Mechanical strength of four different biceps tenodesis techniques

Ozalay M., Akpinar S., Karaeminogullari O., Balcik C., Tasci A., Tandogan R., ...More

ARTHROSCOPY-THE JOURNAL OF ARTHROSCOPIC AND RELATED SURGERY, vol.21, no.8, pp.992-998, 2005 (SCI-Expanded) identifier identifier identifier

  • Publication Type: Article / Article
  • Volume: 21 Issue: 8
  • Publication Date: 2005
  • Doi Number: 10.1016/j.arthro.2005.05.002
  • Journal Indexes: Science Citation Index Expanded (SCI-EXPANDED), Scopus
  • Page Numbers: pp.992-998
  • Keywords: arthroscopy, arthroscopic biceps tenodesis, failure load, pull-out strength, soft-tissue fixation, suture anchor, BIOABSORBABLE INTERFERENCE SCREW, PULL-OUT STRENGTH, LONG-HEAD, SURGICAL-TREATMENT, BRACHII, TENDON, SUTURE, PATHOLOGY, TENOTOMY, REPAIR
  • Middle East Technical University Affiliated: No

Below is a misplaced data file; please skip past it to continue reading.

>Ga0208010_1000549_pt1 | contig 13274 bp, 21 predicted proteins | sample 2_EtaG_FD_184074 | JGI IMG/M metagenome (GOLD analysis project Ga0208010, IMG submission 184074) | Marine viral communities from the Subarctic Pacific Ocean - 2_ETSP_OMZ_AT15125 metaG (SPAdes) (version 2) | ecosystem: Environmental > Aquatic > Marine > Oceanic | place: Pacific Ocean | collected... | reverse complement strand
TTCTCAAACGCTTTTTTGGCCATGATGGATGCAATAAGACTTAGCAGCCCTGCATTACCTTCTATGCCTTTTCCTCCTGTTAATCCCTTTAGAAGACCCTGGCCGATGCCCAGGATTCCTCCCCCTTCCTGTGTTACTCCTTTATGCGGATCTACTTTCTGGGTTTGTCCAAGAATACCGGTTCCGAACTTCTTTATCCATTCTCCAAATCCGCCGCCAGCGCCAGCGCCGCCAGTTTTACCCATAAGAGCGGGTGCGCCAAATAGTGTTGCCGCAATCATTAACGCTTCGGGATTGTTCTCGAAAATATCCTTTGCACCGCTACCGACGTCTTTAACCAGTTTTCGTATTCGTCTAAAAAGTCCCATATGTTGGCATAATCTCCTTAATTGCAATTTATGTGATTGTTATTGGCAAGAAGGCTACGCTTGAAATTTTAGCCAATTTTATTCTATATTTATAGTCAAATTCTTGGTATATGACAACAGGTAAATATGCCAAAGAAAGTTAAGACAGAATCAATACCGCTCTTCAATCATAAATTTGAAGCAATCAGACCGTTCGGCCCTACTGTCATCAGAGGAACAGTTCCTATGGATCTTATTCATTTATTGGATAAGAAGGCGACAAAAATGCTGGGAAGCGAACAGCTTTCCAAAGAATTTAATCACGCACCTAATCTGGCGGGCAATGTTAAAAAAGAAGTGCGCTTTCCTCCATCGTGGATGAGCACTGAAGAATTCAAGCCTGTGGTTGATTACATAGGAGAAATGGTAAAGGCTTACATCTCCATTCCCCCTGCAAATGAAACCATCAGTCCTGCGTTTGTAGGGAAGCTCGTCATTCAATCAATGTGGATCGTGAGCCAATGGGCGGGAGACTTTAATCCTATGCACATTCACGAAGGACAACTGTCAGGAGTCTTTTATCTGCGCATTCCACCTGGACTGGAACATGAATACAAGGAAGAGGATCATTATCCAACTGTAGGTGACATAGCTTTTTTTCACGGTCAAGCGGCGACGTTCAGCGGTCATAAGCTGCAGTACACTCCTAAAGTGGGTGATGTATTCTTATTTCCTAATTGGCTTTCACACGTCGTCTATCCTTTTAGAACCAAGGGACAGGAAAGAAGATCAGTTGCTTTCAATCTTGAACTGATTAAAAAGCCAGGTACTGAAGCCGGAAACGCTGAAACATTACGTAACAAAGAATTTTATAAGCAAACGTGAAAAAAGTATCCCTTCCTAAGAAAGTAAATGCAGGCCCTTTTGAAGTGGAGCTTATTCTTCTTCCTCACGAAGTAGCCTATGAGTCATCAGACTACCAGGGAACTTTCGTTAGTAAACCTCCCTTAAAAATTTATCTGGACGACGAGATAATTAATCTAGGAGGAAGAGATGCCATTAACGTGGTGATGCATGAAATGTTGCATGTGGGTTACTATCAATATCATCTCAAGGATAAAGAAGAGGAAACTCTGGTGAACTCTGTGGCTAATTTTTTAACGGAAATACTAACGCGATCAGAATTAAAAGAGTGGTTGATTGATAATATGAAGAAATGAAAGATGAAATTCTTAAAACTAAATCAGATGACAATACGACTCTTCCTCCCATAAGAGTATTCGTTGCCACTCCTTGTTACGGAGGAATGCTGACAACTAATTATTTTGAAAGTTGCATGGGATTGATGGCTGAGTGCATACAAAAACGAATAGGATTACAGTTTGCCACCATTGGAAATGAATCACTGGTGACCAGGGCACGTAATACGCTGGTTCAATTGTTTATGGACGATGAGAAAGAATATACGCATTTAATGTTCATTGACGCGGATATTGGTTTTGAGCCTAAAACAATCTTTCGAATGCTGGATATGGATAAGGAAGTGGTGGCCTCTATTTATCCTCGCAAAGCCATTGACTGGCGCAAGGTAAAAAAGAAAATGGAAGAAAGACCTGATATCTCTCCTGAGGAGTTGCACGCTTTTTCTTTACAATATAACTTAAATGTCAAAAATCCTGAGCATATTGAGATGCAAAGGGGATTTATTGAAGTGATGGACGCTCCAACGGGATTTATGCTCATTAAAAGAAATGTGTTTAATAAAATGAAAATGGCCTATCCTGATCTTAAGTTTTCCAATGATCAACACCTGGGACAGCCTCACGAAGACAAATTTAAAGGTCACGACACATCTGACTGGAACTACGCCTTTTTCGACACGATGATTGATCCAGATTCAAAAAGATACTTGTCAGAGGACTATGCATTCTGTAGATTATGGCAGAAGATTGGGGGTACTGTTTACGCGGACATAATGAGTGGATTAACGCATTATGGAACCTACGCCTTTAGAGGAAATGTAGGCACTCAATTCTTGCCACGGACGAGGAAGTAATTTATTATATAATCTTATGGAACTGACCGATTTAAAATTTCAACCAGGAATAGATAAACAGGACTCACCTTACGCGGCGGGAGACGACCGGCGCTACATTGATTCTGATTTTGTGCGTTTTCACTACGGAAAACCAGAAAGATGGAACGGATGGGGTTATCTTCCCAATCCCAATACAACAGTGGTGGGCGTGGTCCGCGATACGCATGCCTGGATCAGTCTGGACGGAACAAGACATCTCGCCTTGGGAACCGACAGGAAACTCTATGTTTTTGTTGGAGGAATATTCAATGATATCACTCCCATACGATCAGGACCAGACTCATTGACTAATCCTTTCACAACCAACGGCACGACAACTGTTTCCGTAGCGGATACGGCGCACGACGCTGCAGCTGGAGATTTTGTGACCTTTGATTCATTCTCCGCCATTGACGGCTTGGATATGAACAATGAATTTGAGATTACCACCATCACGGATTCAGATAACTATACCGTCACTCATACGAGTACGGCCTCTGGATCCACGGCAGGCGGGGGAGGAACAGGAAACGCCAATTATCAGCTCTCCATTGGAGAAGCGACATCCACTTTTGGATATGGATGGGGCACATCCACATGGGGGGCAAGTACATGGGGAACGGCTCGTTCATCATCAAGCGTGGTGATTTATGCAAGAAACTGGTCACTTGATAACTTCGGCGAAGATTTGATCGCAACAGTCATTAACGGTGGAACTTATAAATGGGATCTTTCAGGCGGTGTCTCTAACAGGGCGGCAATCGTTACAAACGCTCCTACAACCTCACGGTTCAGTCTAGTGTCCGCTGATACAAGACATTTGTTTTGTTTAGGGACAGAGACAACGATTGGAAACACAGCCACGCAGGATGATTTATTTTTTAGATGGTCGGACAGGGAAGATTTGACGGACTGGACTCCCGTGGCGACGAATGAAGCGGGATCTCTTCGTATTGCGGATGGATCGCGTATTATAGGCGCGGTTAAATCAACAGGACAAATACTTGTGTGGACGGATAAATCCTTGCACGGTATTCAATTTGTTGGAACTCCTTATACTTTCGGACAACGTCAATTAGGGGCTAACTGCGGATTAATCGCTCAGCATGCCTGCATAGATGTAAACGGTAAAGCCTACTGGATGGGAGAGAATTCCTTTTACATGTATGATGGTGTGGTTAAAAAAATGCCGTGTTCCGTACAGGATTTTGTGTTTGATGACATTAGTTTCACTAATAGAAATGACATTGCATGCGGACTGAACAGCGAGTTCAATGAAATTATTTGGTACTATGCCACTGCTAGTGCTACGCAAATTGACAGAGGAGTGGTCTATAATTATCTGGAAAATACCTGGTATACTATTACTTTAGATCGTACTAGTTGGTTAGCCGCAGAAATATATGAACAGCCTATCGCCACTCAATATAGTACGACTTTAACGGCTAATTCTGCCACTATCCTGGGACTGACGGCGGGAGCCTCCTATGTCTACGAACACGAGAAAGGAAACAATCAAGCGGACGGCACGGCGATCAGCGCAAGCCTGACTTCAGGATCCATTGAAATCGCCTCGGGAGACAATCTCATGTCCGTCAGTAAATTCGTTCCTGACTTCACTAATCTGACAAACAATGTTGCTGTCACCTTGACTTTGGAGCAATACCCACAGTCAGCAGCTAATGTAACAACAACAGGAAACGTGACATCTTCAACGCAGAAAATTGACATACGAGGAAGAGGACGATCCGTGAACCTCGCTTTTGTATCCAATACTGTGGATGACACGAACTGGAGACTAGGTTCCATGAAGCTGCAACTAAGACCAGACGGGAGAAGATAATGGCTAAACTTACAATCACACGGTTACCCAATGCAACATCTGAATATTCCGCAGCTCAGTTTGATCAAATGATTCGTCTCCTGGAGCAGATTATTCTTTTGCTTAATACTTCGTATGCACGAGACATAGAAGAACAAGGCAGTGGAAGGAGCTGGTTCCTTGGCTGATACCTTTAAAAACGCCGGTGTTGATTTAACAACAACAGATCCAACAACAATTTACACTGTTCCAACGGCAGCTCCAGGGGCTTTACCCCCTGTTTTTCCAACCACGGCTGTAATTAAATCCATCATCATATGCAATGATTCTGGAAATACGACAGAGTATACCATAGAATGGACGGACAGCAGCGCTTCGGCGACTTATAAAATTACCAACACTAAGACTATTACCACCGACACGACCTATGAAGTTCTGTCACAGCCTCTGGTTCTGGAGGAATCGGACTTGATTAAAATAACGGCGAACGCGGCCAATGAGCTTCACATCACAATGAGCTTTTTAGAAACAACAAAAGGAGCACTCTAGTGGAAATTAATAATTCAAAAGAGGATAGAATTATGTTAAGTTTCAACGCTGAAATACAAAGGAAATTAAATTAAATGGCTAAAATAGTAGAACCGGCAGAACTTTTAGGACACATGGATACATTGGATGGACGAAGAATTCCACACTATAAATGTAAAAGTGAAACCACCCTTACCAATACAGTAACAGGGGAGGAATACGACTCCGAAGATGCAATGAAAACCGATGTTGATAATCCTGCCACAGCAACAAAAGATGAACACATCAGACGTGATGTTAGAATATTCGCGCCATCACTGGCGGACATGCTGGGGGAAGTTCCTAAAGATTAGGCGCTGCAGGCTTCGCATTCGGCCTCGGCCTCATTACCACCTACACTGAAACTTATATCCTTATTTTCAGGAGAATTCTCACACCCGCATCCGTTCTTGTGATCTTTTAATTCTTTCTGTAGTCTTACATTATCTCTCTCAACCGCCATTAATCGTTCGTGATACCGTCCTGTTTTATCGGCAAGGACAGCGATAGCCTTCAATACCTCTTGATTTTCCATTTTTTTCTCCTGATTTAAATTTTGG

Purpose: The aim of this study was to compare the biomechanical properties of 4 different biceps tenodesis techniques. Type of Study: Biomechanical experiment. Methods: Four groups of fresh sheep shoulders (28 total) with similar shape characteristics were used. Biceps tenodesis was performed using the following techniques: group I (n = 7), tunnel technique; group 2 (n = 7), interference screw technique; group 3 (n = 7), anchor technique; and group 4 (n = 7), keyhole technique. Each construct was loaded to failure and the groups were compared with respect to maximum load in Newtons and deflection at maximum load in millimeters. The results were statistically analyzed with 1-way analysis of variance, the Bonferroni post hoc test and the Student t test or the nonparametric Mann-Whitney U test. Results: The calculated average maximum loads were 229.2 +/- 44.1 N for the tunnel technique, 243.3 +/- 72.4 N for the interference screw, 129.0 +/- 16.6 N for the anchor technique, and 101.7 +/- 27.9 N for the keyhole technique. Statistical testing showed no statistically significant differences between groups 1 and 2, groups 3 and 4, or groups 2 and 3 with respect to maximum load and deflection at maximum load (P =.09/P = .49, P =.41/P =.79, and P =.06/P =.82 for load/deflection in the 3 comparisons, respectively). However, all other group comparisons revealed significant differences for both parameters (group 1 nu group 4 [P < .01/P < .01]; group 1 nu group 3[P < .01/P =.01]; and group 2 nu group 4 [P =.007/P =.003]). Conclusions: The strongest construct was made with the interference screw technique, followed by the tunnel, anchor, and keyhole techniques. There were no statistically significant differences between the interference screw and tunnel techniques with respect to maximum load or deflection at maximum load. Clinical Relevance: Although it is difficult to extrapolate in vitro data to the clinical situation, the interference screw technique has better initial biomechanical properties and may produce improved clinical outcomes.